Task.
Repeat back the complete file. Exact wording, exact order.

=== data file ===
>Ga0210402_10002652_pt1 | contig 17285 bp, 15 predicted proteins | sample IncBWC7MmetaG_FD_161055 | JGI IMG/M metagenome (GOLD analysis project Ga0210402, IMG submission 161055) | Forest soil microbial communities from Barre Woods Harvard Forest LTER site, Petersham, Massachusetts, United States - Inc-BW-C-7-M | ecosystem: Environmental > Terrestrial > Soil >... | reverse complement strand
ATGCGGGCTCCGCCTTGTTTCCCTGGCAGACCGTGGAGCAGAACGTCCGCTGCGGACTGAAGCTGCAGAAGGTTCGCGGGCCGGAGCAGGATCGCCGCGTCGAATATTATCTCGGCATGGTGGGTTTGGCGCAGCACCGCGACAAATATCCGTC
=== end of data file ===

>Ga0210402_10002652_pt1 | contig 17285 bp, 15 predicted proteins | sample IncBWC7MmetaG_FD_161055 | JGI IMG/M metagenome (GOLD analysis project Ga0210402, IMG submission 161055) | Forest soil microbial communities from Barre Woods Harvard Forest LTER site, Petersham, Massachusetts, United States - Inc-BW-C-7-M | ecosystem: Environmental > Terrestrial > Soil >... | reverse complement strand
ATGCGGGCTCCGCCTTGTTTCCCTGGCAGACCGTGGAGCAGAACGTCCGCTGCGGACTGAAGCTGCAGAAGGTTCGCGGGCCGGAGCAGGATCGCCGCGTCGAATATTATCTCGGCATGGTGGGTTTGGCGCAGCACCGCGACAAATATCCGTC